By now, you've probably read plenty of obituaries hashing out Robin Williams' long career and lamenting his loss. Or you've sat on Twitter just watching every single person you follow process their grief. And you've probably been processing a lot of your own.
I wanted to offer you something a little different. A moment in time that captures the parts of Robin Williams I want to remember right now -- his humor and his nerdiness.
I worked at Forbidden Planet in Union Square, New York, for two years. The place is considered by many to be a comic-book institution. For even more, it's just a place to buy your funny books and talk comics a while. And for a lucky few of us, it can feel like home. Robin Williams was a semi-regular at the store (he even said Forbidden was his favorite place in NYC, apparently), so I'd like to believe that it felt a little like home to him, too.
Most of us who worked at FP have at least one oddball Robin story. My own brief brush with him came late one night (he usually turned up just as we were winding things down). I was closing up the manga section upstairs and, just as I was putting up the chain to keep people out, I heard a man's voice asking if he could nip up real quick for a look. I was tired and about to say no, when I looked up, and there he was: Robin Williams.
I couldn't believe it. I mean, I knew he'd been in the shop plenty of times before, but I'd never actually been lucky enough to meet him. I don't even remember if I said anything. The chain dropped before I'd realized I'd done anything and suddenly there we were, upstairs in the manga section -- me and Robin Williams.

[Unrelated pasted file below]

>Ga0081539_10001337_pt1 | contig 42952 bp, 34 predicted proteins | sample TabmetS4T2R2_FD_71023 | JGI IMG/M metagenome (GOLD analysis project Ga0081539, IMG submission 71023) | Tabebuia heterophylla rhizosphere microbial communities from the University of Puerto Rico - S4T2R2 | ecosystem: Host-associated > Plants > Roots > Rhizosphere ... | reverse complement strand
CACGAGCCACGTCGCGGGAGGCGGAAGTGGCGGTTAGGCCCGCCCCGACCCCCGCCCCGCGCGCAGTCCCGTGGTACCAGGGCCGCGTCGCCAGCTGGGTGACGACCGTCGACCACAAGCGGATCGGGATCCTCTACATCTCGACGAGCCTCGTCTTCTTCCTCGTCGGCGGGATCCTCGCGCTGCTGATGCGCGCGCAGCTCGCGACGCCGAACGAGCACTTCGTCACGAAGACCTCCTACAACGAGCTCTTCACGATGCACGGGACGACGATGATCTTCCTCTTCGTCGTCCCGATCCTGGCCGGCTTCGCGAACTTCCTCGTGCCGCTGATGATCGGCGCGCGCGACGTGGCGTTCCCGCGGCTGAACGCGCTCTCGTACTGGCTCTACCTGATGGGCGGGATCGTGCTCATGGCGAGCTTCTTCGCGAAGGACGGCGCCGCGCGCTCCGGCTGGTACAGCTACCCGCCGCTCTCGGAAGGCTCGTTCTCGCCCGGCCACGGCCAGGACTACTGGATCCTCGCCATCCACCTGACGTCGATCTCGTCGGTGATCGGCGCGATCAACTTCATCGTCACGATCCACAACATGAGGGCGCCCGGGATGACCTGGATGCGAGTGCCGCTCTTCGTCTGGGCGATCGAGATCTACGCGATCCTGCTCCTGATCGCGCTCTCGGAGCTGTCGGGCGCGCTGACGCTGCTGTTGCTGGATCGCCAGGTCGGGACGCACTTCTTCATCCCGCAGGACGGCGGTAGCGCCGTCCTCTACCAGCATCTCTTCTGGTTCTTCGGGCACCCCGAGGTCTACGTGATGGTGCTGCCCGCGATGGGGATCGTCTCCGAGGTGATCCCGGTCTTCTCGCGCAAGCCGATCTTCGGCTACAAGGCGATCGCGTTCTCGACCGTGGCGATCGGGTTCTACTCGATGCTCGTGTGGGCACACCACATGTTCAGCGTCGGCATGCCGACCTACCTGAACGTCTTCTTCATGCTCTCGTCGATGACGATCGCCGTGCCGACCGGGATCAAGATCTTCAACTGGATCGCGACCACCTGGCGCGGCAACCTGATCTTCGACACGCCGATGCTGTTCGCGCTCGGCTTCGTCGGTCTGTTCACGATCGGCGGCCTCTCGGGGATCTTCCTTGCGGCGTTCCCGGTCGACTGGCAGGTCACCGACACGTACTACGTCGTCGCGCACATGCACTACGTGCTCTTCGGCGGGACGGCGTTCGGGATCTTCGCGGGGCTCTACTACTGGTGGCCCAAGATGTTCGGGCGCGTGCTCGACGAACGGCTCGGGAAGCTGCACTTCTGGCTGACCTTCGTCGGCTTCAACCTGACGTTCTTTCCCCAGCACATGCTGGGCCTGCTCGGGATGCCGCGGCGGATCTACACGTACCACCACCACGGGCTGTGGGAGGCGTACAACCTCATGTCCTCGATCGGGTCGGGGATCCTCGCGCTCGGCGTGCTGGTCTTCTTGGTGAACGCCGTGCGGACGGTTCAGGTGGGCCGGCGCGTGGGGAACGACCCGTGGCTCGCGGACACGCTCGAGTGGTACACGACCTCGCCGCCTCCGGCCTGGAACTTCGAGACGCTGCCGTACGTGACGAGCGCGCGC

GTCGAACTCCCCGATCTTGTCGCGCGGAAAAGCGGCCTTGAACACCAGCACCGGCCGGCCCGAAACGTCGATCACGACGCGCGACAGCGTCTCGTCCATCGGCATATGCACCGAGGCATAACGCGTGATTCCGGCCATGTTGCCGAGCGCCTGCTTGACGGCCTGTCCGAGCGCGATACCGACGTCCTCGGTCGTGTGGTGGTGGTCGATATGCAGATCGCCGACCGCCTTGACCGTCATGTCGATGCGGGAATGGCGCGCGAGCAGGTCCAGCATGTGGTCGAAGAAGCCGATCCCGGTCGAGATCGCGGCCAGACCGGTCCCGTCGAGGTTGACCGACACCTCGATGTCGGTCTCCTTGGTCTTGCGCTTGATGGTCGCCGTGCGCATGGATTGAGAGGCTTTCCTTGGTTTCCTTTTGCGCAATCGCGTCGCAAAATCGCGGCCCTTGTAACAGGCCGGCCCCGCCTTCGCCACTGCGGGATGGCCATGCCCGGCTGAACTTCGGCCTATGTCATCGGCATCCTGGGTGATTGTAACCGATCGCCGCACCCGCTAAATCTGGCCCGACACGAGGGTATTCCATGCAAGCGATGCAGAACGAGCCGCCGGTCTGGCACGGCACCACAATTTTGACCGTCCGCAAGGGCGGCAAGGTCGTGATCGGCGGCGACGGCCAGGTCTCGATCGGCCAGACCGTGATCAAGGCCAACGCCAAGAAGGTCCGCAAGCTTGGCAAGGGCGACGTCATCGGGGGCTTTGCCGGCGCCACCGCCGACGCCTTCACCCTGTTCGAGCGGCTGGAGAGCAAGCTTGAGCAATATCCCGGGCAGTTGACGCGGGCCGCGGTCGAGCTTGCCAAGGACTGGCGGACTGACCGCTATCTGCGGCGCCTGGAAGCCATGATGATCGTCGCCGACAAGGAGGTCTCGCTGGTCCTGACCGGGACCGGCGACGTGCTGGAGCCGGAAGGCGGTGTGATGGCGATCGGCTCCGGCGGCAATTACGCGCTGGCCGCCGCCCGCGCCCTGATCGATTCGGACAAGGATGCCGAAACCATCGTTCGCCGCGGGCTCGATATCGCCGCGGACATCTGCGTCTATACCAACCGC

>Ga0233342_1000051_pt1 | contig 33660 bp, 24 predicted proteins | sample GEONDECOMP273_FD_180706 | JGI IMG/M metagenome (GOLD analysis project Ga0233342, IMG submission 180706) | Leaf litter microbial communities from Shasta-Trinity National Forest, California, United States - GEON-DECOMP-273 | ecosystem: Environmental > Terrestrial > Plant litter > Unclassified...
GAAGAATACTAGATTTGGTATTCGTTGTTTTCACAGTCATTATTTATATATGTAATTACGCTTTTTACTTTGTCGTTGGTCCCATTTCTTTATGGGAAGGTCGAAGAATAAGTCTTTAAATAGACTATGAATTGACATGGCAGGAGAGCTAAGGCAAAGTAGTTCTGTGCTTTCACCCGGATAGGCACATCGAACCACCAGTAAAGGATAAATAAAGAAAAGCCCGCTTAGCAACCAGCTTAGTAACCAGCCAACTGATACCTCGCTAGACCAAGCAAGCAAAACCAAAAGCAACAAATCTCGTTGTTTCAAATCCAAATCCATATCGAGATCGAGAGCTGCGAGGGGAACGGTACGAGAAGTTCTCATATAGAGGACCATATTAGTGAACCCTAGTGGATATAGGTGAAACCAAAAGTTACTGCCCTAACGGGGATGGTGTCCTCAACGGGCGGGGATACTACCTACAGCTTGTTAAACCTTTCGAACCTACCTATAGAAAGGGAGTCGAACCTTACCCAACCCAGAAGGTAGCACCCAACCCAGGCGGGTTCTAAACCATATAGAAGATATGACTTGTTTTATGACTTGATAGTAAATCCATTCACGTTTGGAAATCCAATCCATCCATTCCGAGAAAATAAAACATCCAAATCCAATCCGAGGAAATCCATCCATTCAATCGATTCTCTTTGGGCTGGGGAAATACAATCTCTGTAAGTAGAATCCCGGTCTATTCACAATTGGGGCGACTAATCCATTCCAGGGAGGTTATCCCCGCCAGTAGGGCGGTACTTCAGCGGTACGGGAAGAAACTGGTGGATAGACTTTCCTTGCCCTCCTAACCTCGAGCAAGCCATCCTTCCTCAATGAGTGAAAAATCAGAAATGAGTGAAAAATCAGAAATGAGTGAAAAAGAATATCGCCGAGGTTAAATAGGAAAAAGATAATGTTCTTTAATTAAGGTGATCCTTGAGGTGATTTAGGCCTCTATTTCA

He was looking in one of the glass cases at some models. He wasn't just browsing, mind you, he was a man on a mission. He asked me if we still had this thing in stock. He'd seen it maybe a month or two back. "It's a rocket. It's big and red," he said, "and looks kind of like a weird, Japanese dildo." He smiled.
Brushes with greatness sometimes take odd turns.
Sadly, we'd actually sold the dildo model about a week earlier. But that was okay. Robin scoped stuff out for a while. He had a buddy with him, and he was just enjoying pointing out all the things he recognized and was into. Which was to say everything, basically.
And then he was gone. Couldn't have been more than 15 or 20 minutes of my life, but I'll never forget it. Or him. Even in person, he has this incredible energy that could wake up even the most tired and beleaguered comic-book clerk.
What I realized that night and the thing I'm trying to remember now isn't that Robin Williams was a great comedian or a powerful, dramatic actor or an icon to millions -- it's that he was one of us. He loved comic books and action figures. He was moved by the same stories and characters we are.
And one time he tried to buy a model rocket from me that looked like a red, Japanese marital aid, which is hilarious. Sometimes it's those little, bizarre but human moments that help pull us from the most dangerous edge of grief. They help us get to the next breath.
It's the one thing that helped me, anyway. I hope it does the same for you. And if you've got a fun Robin story of your own, I hope you'll share it.